Leaving Christianity – Oh What A Relief It Is!

Oh What A Relief It Is!Although I left Christianity over 20 years ago, it took a long while for me to erase the doctrines that had been embedded within my consciousness for 15+ years. It was not an easy road.

As Stephen Van Eck wrote on the Deism.com website: “Once sucked into the parallel universe of Christianity, [a person] is too intimidated by threats and rationalizations to attempt escape. Even thinking along alternative lines will induce severe feelings of guilt.”

Writing my book helped tremendously because of all the research and reading I did. Learning how and why certain doctrines of the Christian faith (e.g., final judgment, burning fires of hell, Satan and his demons, the end-times) were introduced into the faith was extremely liberating … and removed a ton of guilt and fear.

I also found out some things about the Bible. As many others, I had been taught the Bible was “God’s Word” (even though the interpretation of what “He” said varies considerably among denominations). Through my studies, I discovered that much of what is in the bible is the result of stories, epics, myths, legends, proverbs, etc. that were passed by word of mouth from one generation to another. This is particularly true of the Hebrew Bible, but intrinsically typical of the New Testament scriptures as well. Can you imagine the burden that was lifted when I found out I wasn’t genetically inclined to sin and thus in need of someone to save me from being human??!?

Contrary to what one might think, the many discoveries I made did not turn me into an atheist. However, I definitely do not believe in a supernatural being who lives somewhere “up there,” who can be manipulated by prayer, or who has a “will.” Rather, my image of “God” is far more encompassing and has nothing to do with religious belief. In fact, I’m extremely reluctant to even use the word “god” because of all its connotations.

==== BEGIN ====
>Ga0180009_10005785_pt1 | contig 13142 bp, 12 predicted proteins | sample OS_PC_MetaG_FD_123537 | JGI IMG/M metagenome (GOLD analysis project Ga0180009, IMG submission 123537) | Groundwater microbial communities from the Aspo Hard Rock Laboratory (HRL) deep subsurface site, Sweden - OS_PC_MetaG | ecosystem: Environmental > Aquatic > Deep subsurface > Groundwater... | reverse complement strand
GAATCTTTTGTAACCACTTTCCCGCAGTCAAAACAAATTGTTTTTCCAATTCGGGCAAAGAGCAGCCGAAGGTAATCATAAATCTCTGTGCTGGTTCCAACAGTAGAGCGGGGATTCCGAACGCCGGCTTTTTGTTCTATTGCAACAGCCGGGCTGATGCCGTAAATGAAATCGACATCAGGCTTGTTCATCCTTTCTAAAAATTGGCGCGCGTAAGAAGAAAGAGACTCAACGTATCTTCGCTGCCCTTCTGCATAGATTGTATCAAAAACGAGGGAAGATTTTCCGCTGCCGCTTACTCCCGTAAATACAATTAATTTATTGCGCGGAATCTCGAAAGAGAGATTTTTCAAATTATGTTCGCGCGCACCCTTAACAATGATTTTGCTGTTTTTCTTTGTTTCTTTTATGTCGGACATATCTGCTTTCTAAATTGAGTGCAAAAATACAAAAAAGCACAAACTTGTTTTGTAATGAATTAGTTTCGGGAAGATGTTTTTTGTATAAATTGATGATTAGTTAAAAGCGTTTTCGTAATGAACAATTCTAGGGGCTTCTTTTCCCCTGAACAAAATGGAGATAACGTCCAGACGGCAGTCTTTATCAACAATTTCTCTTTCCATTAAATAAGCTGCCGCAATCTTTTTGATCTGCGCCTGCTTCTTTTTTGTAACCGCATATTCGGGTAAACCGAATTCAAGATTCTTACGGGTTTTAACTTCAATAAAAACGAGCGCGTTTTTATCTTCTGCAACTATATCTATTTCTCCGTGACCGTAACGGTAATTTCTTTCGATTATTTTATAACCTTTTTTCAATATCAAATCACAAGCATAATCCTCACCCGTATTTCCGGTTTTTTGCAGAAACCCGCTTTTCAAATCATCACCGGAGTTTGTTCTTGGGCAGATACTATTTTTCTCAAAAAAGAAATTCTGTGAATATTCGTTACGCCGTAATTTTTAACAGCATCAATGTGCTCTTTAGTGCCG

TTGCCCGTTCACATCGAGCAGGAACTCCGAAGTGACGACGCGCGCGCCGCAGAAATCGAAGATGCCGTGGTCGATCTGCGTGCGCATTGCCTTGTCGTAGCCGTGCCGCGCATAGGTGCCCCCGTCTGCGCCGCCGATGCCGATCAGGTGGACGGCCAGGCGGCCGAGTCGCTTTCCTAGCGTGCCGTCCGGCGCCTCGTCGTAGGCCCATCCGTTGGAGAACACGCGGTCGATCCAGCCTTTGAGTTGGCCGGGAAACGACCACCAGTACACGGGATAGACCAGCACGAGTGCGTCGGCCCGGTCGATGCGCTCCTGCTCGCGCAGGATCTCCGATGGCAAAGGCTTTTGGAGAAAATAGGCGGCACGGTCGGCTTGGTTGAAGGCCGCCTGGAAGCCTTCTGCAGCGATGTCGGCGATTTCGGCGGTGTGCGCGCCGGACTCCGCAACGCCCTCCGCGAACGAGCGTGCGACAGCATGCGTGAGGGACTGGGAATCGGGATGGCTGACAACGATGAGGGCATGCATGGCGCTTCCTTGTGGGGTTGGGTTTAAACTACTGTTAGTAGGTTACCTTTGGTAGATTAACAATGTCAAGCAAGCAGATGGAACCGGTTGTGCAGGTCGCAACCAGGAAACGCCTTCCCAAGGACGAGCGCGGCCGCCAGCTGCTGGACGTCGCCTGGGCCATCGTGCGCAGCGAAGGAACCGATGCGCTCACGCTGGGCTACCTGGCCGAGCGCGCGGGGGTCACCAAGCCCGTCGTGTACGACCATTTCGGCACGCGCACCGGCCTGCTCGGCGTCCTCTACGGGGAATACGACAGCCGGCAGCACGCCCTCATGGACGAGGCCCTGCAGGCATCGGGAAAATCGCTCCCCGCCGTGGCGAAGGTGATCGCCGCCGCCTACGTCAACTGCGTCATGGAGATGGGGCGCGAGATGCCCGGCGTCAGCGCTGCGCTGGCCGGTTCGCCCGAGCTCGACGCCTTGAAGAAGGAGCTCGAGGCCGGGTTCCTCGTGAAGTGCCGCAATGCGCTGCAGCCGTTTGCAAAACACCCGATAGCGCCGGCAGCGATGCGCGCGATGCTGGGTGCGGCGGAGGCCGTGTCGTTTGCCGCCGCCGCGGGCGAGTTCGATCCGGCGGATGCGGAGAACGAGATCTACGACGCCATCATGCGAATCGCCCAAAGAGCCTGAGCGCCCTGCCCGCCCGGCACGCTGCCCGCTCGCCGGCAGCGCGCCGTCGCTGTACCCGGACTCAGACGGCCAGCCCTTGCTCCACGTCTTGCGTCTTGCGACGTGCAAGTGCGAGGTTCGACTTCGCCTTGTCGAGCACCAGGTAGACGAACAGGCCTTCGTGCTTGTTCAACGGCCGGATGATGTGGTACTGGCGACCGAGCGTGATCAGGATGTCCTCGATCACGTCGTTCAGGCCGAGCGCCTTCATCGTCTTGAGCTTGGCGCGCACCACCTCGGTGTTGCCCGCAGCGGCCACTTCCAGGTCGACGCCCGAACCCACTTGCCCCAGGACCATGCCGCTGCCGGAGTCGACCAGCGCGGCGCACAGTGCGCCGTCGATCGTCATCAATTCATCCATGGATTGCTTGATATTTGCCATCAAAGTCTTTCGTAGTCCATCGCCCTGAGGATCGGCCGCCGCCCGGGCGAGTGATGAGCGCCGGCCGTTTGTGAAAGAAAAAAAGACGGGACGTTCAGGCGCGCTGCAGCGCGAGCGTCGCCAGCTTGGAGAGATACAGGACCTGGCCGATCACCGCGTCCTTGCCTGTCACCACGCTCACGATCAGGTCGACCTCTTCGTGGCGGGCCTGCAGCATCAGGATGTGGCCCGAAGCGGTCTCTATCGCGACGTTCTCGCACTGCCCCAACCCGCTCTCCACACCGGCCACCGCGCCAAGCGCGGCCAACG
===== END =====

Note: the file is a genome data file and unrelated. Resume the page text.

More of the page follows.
In any case, I find my life so much more fulfilling now. Truly, what a relief it has been!

The Samaritan Lady

waterwell

Courtesy of Stockvault.net

Recently a law was passed in Tennessee that allows mental health counselors to refuse to treat patients based on the therapist’s religious or personal beliefs. Unfortunately, it is just one of many laws, passed or being discussed, that allows the religious to deny service because of their beliefs.

Obviously, as a non-believer, I feel this type of discrimination is wrong-wrong-wrong.

However, since I have a few Christian followers, I’d like to take this opportunity to remind you of a story from the bible related to the woman who came to get some water at the community well. As you probably recall, Jesus was there when she arrived and he asked her for a drink of water.

It’s important to remember this woman was a Samaritan, a race of people the Jews utterly despised and regarded as the worst of the human race. In fact, according to John 8:45, they believed the Samaritans were possessed by demons. The woman obviously knew this because when Jesus asked her for a drink, she commented (John 4:9):

How is it that you, being a Jew, ask me for a drink since I am a Samaritan woman? (For Jews do not associate with Samaritans.) 

There is considerably more to the story (Jesus also discusses the woman’s husbands and a few other things), but the church primarily highlights the moment when Jesus tells the woman he could have given her “living water.” In fact, they use it quite extensively to minister to the “unsaved.”

However, for me, there’s a much deeper message to this story.